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Monday, February 07, 2011 - 5.44 GMT

Rehabilitated combatants need public support and understanding – Brig. Ranasinghe

 

One of the most challenging aspects of the process is the difficulty in finding a permanent 'living' for those rehabilitated and released rehabilitees as ordinary citizens in society. Those beneficiaries after their transformation from violence to peace-living need public support and understanding since their reintegration and interaction with society and the family depend now purely on economic factors for them to lead a contended life, Commissioner General of Rehabilitation Brigadier Sudantha Ranasinghe said.

"The task of rehabilitation was another way to end the war since a number of components had to be taken into consideration in terms of the protracted nature of the armed conflict. Factors such as distorted history, social grievances, brainwashed psyche, violent behavioural patterns, etc had to be assessed and addressed. We had to profile them at different levels as early as possible considering cases individually since so many escapees moved into cleared areas en masse as the final stage of the humanitarian operation was on" he said during an awareness-raising conference of The Bureau of the Commissioner General of Rehabilitation and Reintegration (BCGR), responsible for rehabilitation of former LTTE combatants at Protective Accommodation and Rehabilitation Centres (PARCs) in the North and East.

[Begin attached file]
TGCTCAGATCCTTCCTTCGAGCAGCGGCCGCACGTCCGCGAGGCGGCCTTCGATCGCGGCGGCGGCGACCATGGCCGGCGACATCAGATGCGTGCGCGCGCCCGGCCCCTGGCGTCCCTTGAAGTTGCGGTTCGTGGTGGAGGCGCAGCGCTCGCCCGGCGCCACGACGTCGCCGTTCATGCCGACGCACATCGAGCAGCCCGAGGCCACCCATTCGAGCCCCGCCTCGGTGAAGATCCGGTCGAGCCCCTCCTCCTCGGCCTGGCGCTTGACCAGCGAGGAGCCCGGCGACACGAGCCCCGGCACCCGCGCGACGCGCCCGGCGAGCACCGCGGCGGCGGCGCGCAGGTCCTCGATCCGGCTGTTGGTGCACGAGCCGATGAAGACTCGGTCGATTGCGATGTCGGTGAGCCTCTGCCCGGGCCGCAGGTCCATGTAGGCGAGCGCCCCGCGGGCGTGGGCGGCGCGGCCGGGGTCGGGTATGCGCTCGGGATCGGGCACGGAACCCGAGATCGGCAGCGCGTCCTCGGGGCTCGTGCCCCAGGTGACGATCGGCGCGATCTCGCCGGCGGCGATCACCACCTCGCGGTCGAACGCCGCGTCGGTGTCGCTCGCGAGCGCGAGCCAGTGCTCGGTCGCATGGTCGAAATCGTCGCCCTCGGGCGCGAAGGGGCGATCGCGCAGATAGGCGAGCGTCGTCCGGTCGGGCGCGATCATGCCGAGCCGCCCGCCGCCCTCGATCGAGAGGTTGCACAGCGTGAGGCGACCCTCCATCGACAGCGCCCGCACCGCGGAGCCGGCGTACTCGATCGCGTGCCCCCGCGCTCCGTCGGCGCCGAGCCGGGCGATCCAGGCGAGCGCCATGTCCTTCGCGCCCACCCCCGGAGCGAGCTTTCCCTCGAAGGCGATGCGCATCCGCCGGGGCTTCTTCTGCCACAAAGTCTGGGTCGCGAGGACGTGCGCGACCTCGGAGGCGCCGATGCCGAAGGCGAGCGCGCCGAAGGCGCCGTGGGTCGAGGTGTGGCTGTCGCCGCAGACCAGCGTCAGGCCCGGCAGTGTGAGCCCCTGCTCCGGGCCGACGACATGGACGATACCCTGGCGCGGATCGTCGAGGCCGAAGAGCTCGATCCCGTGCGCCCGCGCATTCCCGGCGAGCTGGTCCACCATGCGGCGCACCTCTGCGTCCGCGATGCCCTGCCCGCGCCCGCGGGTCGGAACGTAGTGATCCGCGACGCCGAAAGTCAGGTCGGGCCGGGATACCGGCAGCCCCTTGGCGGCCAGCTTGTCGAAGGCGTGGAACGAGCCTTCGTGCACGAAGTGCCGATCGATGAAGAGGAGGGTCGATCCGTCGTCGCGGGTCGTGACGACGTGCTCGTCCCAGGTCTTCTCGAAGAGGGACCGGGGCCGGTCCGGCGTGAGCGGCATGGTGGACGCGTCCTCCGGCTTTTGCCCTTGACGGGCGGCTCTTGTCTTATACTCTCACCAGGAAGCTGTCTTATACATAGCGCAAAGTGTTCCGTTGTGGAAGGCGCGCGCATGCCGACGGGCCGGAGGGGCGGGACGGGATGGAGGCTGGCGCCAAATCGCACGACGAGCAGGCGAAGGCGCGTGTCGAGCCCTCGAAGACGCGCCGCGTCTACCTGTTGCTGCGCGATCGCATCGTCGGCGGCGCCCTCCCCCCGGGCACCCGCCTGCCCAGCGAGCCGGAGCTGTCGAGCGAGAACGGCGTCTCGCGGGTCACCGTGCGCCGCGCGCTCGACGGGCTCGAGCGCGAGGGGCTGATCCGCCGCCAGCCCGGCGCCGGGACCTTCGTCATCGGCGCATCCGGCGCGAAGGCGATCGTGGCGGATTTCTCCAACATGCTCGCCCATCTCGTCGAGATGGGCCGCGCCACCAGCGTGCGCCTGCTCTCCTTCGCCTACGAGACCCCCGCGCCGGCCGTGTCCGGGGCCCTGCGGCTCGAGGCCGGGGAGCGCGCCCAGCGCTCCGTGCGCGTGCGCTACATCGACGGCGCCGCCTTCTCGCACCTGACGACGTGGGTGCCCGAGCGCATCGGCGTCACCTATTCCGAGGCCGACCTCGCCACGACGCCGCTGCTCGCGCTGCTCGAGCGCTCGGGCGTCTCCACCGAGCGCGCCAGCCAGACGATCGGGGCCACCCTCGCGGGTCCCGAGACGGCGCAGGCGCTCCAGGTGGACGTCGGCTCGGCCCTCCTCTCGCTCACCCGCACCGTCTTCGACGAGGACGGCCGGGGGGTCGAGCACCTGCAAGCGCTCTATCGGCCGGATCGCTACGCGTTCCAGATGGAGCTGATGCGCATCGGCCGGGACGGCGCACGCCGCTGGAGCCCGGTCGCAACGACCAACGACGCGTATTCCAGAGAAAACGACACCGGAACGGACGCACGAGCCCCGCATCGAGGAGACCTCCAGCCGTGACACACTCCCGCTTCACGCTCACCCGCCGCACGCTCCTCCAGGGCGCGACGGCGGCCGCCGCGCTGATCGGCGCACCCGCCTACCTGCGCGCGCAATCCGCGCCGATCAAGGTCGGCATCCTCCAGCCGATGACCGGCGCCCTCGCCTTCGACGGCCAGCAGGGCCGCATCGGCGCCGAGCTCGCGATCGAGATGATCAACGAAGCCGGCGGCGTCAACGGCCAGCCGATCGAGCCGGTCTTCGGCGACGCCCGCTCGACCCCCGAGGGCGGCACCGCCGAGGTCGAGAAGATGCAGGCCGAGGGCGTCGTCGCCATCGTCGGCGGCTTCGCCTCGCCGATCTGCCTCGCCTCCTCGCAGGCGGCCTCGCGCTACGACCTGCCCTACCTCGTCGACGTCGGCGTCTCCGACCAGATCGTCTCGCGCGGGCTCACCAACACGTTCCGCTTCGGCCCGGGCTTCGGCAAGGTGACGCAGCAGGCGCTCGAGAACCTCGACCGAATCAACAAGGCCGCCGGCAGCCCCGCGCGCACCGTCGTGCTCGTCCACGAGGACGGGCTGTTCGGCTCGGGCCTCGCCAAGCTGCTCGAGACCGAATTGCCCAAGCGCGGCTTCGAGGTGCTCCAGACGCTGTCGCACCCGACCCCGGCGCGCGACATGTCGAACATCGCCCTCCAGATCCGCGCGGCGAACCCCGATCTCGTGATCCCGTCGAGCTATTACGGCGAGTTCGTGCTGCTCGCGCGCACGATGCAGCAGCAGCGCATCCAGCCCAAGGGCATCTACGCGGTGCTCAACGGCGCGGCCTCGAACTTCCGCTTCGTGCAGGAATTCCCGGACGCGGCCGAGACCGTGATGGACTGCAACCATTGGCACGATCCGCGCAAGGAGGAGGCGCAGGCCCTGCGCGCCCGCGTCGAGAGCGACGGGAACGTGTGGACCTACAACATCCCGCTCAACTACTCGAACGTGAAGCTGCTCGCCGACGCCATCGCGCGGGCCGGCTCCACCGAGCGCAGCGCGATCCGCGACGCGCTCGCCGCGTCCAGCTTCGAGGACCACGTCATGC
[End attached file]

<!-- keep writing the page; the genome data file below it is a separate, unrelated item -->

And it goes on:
"Those in our care were not any longer called 'former combatants' but 'beneficiaries'. To begin with, there had to be a shift of the entire terminology among us. They were not 'child soldiers' but 'our children' the Commissioner General said.

This compassionate approach resonated across all nine PARCs and has finally resulted in the reintegration of 5764 former combatants, comprised of 3649 males and 2115 females to the society. As for 594 children of 12-18 years of age, different strategies had to be adopted since they are our future. Of them, 273 opted to continue their formal education while the remaining 321 selected vocational training education as the choice for their career. Two separate schools are providing those opportunities under 'Catch-up Education Programme' and they have been very effective and successful," the commissioner added.